Difficult child, ill-bred child, whimsical child, problem child, lazy child… In short, you’ve probably heard them all before. These are false qualifiers that people attribute to children living with Attention Deficit Disorder with or without Hyperactivity. In our role as Consultants, we meet many of these children in community programs on a regular basis. We try to educate all involved in the face of this disorder, but mainly we try to provide winning strategies to encourage the inclusion of these children to enable them to reach achievable goals.
First, it is important to know the outline of this disorder. In fact, ADHD (Attention Deficit Hyperactivity Disorder) or ADD (Attention Deficit Disorder) is a neurodevelopmental disorder. ADHD is manifested by persistent inattention and/or hyperactivity/impulsivity behaviours. ADD on the other hand, manifests itself in persistent behaviours of inattention. In order to establish a diagnosis, the criteria and/or symptoms must be identified and defined by the DSM-5, which is a professional tool. This demystifies and validates that this disorder is therefore not a problem of will, inadequate parental role, laziness, lack of motivation, intelligence, or education. These children need tools and strategies to work well in their environment and to develop skills.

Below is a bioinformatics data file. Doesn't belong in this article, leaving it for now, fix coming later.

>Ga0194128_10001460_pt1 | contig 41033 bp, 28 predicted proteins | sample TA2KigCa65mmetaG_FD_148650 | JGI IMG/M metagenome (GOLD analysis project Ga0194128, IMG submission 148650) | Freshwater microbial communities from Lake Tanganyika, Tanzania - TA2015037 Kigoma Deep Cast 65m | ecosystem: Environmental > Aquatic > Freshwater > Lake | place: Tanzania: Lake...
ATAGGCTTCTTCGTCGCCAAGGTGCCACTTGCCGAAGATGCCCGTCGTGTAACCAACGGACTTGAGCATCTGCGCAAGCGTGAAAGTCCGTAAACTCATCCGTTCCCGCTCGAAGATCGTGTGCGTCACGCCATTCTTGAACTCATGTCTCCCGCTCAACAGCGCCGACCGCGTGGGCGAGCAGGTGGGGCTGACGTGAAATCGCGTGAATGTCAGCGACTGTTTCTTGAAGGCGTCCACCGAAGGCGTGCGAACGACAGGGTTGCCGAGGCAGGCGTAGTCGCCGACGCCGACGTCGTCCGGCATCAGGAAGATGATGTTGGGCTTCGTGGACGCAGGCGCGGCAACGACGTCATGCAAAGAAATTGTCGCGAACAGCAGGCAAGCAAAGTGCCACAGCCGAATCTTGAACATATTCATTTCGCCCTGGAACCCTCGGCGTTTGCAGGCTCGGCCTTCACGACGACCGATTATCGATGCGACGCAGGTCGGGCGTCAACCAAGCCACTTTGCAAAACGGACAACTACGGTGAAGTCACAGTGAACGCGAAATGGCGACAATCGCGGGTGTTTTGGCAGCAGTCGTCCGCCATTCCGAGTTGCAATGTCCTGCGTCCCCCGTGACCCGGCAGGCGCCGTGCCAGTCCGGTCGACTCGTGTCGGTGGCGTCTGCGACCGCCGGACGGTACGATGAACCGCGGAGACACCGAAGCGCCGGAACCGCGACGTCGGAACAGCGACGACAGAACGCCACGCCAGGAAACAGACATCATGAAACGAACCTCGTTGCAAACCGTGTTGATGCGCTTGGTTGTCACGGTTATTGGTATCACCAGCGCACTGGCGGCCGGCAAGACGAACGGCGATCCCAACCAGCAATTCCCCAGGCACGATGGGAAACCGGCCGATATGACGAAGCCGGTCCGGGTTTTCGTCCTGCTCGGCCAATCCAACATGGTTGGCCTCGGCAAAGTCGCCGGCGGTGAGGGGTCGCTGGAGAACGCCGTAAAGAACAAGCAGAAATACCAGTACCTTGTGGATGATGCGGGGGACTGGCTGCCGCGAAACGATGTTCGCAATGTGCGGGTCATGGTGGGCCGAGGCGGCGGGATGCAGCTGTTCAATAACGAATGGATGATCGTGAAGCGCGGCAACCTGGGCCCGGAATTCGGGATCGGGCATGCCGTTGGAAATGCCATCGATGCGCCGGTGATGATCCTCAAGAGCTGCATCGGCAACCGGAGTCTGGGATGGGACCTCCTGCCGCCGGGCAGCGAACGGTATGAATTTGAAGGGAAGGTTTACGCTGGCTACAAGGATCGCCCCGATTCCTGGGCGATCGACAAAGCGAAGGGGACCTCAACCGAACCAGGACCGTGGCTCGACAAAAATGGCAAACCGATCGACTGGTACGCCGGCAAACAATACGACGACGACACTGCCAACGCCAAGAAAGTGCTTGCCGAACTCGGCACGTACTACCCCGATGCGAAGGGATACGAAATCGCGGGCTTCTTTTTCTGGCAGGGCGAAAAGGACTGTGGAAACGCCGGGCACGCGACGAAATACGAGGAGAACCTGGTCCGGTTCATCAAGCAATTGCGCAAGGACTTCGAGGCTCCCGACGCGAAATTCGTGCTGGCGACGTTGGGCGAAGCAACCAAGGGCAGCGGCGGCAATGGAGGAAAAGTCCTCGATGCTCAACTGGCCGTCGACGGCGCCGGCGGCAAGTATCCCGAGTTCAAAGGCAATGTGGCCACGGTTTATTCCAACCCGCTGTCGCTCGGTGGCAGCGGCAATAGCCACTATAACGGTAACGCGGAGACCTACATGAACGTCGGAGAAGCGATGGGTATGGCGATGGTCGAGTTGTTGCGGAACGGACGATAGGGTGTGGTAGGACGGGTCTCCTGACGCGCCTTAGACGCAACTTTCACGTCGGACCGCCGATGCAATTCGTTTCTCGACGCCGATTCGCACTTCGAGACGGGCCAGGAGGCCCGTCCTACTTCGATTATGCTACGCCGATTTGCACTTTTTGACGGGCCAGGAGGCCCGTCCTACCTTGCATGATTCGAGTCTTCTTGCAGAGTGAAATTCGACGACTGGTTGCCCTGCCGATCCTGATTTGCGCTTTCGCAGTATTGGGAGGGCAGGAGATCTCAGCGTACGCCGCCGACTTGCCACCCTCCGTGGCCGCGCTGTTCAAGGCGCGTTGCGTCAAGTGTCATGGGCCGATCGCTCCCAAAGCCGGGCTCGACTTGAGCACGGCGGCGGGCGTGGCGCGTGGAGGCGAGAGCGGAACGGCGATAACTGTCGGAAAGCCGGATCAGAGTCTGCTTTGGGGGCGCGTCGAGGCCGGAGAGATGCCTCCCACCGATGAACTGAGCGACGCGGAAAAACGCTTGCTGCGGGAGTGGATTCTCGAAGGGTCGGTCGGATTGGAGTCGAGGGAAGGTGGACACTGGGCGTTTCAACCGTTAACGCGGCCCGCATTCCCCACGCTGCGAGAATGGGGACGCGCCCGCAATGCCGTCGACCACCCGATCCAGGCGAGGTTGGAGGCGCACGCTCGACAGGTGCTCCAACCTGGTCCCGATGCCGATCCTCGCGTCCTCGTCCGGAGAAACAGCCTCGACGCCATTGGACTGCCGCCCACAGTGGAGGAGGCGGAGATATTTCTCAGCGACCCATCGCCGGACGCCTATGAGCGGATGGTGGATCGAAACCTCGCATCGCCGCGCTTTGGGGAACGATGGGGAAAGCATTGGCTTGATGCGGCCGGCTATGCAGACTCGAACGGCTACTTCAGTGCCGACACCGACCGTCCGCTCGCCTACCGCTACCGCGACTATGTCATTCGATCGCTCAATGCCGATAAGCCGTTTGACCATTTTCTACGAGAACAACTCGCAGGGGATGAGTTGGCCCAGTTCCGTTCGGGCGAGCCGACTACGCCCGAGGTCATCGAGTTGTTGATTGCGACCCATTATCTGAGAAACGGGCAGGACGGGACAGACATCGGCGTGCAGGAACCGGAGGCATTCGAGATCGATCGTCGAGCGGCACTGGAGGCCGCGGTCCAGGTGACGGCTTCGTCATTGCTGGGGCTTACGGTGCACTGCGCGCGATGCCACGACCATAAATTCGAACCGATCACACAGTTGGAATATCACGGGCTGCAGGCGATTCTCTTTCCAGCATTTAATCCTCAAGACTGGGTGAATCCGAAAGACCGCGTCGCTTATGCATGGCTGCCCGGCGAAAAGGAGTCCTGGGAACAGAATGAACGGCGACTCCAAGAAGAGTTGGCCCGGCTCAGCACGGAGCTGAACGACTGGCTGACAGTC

Although medication may be necessary, there are organic ways to support the acquisition or maintenance of new skills. Here are some ways to support children with ADHD/ADD:
- Using positive reinforcement;
- Teaching replacement behaviours;
- Saying what to do, versus what not to do;
- Establishing clear and precise instructions;
- Dividing tasks into feasible small steps;
- Using verbal, visual and gestural cues;
- Using proximity support;
- Employing predictable rules, expectations and routines;
- Offering moments of pause to stretch and use (channel) energy;
In the end, children and people with ADHD or ADD need our support but above all our empathy. We also believe that the relationship of trust is paramount in order to put these strategies in place. If you are curious to learn more or if this is a reality in your program, we invite you to discuss with your CISS Resource Consultant or request the workshop on this topic using form 2.11 on our website.
- Child Mind Institute: various articles on ADHD
- What It Means to Have ADD or ADHD
- CHEO: Helping Children and Youth with Attention Deficit and Hyperactivity Disorders
- Centre for ADHD Awareness, Canada
- ADHD Families
Stéphanie Falardeau, RECE
CISS Resource Consultant